ORLANDO, Fla — After shutting down field operations for a month and a half because of the pandemic, the U.S. Census Bureau said Monday that it was restarting some work in the field for the 2020 census on a limited basis.
Starting this week, workers in a small number of cities will begin dropping off 2020 census packets at the front doors of homes that don't receive their mail there or the mail delivery information for that household can't be verified, the Census Bureau said.
About 5% of households are counted in this way.
Field operations for the 2020 census were halted in mid-March as governors and mayors issued stay-at-home orders to stop the spread of the new coronavirus. Field operations weren't expected to resume until the beginning of June, but the decision to restart some of the operations this week on a limited basis was made as some states started allowing businesses to reopen, bureau officials said.
“Based on the assessment of local areas opening back up, or allowing for certain types of businesses to be open, we determined in these locations, it was OK for us to restart operations,” said Michael Cook, chief of the public information office at the U.S. Census Bureau.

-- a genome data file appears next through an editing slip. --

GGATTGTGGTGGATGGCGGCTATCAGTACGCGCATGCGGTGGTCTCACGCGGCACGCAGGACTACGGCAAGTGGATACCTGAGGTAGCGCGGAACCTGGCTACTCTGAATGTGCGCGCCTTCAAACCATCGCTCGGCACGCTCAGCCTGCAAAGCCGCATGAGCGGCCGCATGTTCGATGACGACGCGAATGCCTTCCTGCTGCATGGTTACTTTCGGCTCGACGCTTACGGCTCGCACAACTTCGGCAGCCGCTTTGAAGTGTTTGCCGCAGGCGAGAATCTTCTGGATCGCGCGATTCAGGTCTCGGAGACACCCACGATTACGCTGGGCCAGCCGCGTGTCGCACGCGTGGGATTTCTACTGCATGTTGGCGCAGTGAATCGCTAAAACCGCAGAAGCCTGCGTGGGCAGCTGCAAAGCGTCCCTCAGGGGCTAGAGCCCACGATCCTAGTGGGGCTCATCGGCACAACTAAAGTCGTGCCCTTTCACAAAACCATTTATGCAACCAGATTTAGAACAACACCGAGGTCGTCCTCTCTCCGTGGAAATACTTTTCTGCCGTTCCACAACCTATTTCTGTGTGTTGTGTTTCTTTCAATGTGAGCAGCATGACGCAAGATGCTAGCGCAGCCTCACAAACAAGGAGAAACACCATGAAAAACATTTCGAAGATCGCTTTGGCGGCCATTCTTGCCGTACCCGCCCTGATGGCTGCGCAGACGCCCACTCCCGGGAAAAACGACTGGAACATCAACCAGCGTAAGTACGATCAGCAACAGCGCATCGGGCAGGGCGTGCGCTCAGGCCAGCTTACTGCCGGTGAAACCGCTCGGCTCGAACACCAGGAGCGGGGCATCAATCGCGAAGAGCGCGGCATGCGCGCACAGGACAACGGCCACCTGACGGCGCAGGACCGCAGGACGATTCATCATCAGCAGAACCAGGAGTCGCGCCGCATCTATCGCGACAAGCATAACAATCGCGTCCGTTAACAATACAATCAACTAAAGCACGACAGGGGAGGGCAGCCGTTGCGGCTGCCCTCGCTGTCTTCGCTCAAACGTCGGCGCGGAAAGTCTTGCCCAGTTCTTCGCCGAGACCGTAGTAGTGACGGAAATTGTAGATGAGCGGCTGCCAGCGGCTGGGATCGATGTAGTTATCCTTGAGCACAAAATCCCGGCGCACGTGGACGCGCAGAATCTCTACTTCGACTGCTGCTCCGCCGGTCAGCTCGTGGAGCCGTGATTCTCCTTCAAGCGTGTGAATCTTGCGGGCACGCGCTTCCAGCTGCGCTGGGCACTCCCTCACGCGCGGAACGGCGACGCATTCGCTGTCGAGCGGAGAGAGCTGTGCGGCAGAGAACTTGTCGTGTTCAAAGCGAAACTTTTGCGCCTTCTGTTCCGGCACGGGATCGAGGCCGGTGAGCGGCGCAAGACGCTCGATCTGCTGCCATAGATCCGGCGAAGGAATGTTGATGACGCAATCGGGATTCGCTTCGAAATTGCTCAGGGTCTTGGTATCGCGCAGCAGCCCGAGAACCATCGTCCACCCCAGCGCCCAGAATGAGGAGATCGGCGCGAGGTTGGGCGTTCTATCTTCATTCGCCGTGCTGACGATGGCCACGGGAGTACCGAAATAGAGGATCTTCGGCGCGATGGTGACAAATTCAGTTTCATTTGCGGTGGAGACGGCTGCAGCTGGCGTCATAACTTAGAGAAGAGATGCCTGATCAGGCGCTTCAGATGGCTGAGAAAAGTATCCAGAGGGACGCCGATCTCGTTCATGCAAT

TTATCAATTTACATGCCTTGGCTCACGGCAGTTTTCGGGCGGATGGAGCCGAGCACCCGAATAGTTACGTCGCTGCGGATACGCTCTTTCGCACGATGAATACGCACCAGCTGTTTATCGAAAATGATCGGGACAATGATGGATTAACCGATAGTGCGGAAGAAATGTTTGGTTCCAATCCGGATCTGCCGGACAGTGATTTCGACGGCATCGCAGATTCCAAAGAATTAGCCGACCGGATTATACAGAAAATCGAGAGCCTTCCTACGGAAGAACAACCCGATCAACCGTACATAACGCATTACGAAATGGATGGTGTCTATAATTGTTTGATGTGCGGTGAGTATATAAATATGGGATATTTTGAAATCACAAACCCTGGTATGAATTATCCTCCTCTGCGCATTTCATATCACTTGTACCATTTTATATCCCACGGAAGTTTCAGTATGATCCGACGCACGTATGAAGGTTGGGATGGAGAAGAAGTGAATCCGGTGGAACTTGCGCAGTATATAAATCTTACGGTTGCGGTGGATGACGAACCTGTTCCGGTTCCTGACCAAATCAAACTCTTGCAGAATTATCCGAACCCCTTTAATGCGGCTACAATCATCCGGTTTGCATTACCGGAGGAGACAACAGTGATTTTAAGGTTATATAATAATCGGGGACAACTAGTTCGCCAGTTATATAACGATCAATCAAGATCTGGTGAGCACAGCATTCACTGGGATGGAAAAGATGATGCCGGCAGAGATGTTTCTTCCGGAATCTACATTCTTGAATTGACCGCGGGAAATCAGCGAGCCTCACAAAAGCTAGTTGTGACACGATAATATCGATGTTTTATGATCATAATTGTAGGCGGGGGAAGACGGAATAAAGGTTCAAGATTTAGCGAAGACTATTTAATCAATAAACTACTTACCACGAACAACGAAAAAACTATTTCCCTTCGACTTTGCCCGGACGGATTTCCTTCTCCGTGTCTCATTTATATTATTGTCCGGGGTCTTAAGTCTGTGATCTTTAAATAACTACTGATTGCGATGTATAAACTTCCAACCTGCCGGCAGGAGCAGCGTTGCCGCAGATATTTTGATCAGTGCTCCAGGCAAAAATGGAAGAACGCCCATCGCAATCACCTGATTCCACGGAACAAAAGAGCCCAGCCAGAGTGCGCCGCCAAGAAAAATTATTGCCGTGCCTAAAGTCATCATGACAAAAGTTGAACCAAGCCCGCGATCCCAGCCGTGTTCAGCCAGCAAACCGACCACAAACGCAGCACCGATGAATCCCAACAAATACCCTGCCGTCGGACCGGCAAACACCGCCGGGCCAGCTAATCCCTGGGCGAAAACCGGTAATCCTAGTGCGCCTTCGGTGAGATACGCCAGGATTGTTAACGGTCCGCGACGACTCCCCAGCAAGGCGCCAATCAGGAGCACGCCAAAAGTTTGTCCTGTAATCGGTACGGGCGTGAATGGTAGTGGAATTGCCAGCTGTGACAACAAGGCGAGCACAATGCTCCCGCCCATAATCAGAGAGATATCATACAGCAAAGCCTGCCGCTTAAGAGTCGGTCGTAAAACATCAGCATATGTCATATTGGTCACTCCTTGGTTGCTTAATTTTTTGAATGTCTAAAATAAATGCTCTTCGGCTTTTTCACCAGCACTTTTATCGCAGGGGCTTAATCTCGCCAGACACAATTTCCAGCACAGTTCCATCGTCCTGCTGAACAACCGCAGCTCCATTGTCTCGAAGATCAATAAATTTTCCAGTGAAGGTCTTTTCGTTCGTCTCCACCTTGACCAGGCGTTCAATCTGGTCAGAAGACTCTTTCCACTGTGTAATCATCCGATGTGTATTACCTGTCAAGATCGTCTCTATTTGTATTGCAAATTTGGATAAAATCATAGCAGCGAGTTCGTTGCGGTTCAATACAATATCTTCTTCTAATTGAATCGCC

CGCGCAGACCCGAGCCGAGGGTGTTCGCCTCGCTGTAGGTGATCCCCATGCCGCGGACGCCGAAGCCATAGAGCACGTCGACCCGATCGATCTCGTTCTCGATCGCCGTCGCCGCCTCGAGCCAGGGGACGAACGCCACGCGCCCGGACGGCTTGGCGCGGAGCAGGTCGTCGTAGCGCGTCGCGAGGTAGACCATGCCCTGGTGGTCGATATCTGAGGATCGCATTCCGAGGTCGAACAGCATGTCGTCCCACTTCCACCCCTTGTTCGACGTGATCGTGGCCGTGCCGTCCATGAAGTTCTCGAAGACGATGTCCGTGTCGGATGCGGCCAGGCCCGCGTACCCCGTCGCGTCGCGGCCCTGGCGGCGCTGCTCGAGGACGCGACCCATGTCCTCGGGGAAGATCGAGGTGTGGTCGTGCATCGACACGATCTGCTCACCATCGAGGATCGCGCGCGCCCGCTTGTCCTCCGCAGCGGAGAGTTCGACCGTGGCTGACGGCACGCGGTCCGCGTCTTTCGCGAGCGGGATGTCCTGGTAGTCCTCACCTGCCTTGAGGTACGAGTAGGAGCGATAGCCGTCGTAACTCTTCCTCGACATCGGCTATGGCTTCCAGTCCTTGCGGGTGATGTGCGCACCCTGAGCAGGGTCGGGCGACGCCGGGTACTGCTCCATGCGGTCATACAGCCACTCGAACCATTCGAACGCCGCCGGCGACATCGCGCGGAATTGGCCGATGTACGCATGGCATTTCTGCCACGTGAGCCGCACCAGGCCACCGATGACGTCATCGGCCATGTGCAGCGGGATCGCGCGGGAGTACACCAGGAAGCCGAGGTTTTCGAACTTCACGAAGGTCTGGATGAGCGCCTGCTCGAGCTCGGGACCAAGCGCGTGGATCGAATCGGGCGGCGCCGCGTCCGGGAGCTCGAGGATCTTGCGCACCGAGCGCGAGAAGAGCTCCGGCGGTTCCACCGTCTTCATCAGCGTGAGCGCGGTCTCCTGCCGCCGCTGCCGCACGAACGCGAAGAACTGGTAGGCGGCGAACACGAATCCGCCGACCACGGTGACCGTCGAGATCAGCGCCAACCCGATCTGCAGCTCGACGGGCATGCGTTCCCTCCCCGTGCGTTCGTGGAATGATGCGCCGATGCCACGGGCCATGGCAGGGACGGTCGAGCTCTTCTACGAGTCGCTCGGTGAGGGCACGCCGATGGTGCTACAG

Among the locations where the field operations will resume are cities in Alabama, Arkansas, Idaho, Maine, Mississippi, Montana, North Dakota, Oklahoma, Tennessee, Utah, Vermont and West Virginia.
New hires in those locations will resume getting fingerprinted as part of background checks to get applicants moving through the hiring process, said the bureau, which plans to hire up to 500,000 temporary census takers.
The bulk of the field operations in which hundreds of thousands of those census takers knock on the doors of homes where people haven’t yet answered the questionnaire isn’t starting until August, after the pandemic forced a delay from a May start.
The pandemic has forced the Census Bureau to push back its deadline for finishing the 2020 count from the end of July to the end of October. The bureau is also asking Congress for permission to delay deadlines next year for giving census data to the states so they can draw new voting maps.
The 2020 census will help determine how many congressional seats each state gets and the distribution of $1.5 trillion in federal funding. As of Sunday, 56% of households had answered the once-a-decade questionnaire.